But rather than give us any real distance, taking place in the future, or involving interactions with alien governments, having the aliens coming among the general population, or any of those usual distancing tools, Ellis has said ‘no, you don’t get to have distance’ and shoved the problems directly in our face and forced us to contend with them. Here we have our rabble-rousing populist politician, here we have our Iranian-American reporter thinking several times he’s going to be vanished into a black site never to be seen again, here we have a blown up mosque, gun-toting racists, an economic crash. This isn’t happening in the future, or the near future, it’s happening during a period that most of her readers remember extremely well. 

And we also remember the traumas of that period of time. When you’re staying on working for the government in a top secret facility where you feel constantly unqualified to be, under constant threat of who-knows-what consequences while trying and mostly failing to cope with extremely serious PTSD because the economy is bad and you need the money and you can’t afford therapy, or meds. Hoo boy, that feeling tho. And so it’s through the lens of a tragically identifiable-with person that we’re dealing with issues of loss, abandonment, fear, and threats of violence, and as per the content warning in the preface to the novel, some parts of this were very hard to read.

But that’s what makes it so great. The fact that it is hard to read, that you develop genuine sympathy for and empathy with Cora, Kaveh, Ampersand and others, and their struggles is what keeps it so compelling. The trade paperback version of the novel ran to just under 500 pages, and I burned through it in about 2 days, which didn’t used to be fast, but at the rate I have time for reading lately is a pretty breakneck pace. While the -content- is difficult to read, the prose itself flows very easily. The issue I raised in Axiom’s End about the narration being a little stilted is dramatically improved. Ellis has made the conversion from media critic to novelist in the way she writes, and you can feel it right from the first page. 

I’ve sat here for a good few minutes now trying and discarding phrases to find one to indicate that I really liked this novel more than the first one, that doesn’t sound like I’m saying the first one was bad, because it wasn’t. But it was very different. And the ways in which this one is different are far more to my personal tastes than the first one. Honestly it really all comes down to the heavy pop culture name dropping in Axiom’s End and it feels really petty to harp on it since it was a little distracting and a little off-putting but didn’t actually detract from the story in any meaningful way. But I’m watching The Mentalist right now and I’m up to a season that aired in 2012-2013 where there’s a picture of the Governor on the wall of their office, and it’s Jerry Brown, and they did a flashback episode to 2008 and we got one slightly lingering shot on the portrait being of Arnold Schwarzenegger to help remind us that we’d gone back in time. That’s all that was needed, and Truth of the Divine strikes exactly the right balance of topical names where they belong and not focusing too much on it.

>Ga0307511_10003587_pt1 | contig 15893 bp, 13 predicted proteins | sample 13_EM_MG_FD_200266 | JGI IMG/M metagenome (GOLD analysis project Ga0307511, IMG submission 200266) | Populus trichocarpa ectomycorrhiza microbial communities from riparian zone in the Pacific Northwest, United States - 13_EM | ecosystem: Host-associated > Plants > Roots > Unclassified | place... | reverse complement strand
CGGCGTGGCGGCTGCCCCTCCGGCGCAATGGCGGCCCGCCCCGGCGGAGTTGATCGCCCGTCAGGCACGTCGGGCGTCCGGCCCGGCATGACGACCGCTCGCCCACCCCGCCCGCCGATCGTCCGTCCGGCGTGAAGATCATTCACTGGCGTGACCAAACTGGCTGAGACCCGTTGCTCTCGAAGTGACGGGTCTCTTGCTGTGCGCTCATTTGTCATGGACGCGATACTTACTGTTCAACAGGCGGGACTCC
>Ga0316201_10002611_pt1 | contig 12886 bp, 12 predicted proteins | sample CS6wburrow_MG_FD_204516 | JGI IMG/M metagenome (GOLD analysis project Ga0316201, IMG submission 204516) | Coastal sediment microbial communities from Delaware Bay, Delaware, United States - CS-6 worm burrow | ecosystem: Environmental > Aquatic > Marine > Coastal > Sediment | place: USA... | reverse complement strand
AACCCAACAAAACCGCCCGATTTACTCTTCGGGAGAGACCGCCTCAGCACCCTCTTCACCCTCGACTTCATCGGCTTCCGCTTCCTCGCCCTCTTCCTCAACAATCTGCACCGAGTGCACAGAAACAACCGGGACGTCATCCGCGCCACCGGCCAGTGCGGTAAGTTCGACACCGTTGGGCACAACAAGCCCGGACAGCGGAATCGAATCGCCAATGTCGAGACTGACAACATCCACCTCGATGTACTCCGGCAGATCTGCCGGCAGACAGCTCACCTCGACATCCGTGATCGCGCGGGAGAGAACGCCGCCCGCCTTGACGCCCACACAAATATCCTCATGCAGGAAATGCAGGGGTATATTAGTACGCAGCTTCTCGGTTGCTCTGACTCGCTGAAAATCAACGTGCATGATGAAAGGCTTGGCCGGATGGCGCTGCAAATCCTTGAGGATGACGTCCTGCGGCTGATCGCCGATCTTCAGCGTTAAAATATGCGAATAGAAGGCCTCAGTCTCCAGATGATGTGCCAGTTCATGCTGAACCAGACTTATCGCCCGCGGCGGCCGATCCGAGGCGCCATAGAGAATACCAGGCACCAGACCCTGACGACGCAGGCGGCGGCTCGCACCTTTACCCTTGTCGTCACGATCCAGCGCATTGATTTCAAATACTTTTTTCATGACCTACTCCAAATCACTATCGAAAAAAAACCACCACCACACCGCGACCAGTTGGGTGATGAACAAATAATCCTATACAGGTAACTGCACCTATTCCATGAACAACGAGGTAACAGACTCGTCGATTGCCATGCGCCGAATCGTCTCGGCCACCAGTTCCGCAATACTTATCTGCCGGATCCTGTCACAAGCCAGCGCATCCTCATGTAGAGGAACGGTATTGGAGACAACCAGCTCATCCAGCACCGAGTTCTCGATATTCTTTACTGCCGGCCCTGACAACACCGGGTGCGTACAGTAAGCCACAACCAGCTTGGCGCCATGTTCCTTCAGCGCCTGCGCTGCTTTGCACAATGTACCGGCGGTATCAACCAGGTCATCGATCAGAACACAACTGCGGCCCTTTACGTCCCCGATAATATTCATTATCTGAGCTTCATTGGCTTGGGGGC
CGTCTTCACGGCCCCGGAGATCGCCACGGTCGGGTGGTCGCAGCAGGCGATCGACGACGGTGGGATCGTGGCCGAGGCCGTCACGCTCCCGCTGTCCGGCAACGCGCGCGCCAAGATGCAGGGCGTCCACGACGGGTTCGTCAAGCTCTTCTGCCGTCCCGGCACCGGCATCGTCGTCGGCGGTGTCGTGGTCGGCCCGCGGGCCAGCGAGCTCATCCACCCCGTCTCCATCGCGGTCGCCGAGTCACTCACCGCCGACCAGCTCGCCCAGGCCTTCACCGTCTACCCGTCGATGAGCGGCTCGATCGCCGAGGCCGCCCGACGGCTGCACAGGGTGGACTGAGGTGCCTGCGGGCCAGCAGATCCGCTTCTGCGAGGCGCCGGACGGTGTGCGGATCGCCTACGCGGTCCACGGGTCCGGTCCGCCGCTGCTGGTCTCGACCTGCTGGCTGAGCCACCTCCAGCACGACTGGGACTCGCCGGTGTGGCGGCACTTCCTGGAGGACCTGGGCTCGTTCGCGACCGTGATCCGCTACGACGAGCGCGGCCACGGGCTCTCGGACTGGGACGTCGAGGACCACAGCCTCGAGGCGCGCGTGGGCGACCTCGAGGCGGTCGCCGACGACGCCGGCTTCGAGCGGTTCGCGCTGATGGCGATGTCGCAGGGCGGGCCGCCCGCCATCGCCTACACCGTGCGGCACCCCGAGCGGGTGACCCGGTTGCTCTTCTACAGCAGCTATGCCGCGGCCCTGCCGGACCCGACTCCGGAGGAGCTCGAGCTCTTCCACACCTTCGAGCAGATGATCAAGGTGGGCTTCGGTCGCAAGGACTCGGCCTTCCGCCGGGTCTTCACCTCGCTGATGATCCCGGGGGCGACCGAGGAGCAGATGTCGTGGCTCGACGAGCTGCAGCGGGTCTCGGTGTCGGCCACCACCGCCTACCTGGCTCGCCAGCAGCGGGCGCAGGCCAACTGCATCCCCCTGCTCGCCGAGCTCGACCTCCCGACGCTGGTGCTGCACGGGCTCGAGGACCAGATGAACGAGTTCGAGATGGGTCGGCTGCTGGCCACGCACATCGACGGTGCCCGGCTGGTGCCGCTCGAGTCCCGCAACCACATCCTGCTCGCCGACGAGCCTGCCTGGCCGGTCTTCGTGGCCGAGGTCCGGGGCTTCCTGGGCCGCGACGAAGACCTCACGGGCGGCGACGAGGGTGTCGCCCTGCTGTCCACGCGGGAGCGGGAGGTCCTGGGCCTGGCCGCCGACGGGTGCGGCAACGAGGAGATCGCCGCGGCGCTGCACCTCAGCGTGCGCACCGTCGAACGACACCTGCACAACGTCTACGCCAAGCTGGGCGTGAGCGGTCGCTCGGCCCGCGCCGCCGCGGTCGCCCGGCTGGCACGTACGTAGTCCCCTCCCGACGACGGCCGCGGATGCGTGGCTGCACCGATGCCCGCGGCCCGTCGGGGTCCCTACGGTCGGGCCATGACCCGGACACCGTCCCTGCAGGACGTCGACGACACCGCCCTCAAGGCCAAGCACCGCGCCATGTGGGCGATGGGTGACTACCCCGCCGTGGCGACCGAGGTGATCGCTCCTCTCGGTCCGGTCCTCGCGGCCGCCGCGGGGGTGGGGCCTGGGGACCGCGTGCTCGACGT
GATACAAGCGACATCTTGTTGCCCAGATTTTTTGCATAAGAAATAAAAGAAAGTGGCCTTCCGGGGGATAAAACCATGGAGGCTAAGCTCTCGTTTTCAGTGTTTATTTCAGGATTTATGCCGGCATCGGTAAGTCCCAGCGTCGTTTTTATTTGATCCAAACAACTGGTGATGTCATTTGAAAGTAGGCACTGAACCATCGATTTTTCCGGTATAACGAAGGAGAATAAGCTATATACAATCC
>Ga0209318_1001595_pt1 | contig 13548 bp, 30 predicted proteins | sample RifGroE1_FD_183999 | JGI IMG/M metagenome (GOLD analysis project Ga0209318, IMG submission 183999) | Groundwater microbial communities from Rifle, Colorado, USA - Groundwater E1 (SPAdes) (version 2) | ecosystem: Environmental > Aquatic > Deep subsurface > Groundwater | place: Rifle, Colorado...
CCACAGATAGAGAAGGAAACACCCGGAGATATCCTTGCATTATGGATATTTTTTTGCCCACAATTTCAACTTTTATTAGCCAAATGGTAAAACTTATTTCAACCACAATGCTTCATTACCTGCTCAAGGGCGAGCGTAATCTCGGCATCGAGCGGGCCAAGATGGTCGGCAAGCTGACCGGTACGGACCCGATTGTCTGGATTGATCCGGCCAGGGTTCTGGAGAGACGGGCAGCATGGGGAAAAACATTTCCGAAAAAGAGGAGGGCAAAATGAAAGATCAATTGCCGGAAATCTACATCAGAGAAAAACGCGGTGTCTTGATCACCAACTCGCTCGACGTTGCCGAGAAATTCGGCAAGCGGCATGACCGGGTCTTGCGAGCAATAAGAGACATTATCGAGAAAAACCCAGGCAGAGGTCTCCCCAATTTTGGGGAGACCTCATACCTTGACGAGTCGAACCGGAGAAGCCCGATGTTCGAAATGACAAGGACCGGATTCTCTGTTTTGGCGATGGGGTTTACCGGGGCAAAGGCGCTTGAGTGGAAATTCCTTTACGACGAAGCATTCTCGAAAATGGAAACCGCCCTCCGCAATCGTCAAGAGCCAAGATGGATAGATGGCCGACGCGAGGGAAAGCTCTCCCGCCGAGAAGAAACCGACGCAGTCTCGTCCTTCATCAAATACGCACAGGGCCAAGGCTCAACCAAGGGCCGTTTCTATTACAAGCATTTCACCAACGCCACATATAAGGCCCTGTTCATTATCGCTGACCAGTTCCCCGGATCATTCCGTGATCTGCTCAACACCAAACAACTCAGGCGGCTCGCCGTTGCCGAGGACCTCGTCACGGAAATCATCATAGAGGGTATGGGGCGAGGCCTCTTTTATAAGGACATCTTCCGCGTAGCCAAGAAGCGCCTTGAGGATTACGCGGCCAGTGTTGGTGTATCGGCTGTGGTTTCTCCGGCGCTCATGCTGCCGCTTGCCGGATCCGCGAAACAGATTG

It makes me wonder what Axiom’s End would have been like if the focus group hadn’t loved all the pop culture references to the point where more were added. Pulling back on them here gives the story room to breathe, and it’s such a poignant and tragic story that it really needed the space. And having been given it, it was elevated. I absolutely cannot wait for the next novel in the series to come out.

Truth of the Divine is released (as of the day of this writing, subject to change I’m sure) October 12th, 2021 in Hardcover, eBook and Digital Audio from St. Martin’s Press.

(Dan received an Advance Readers’ Edition of this novel from St. Martin’s Press)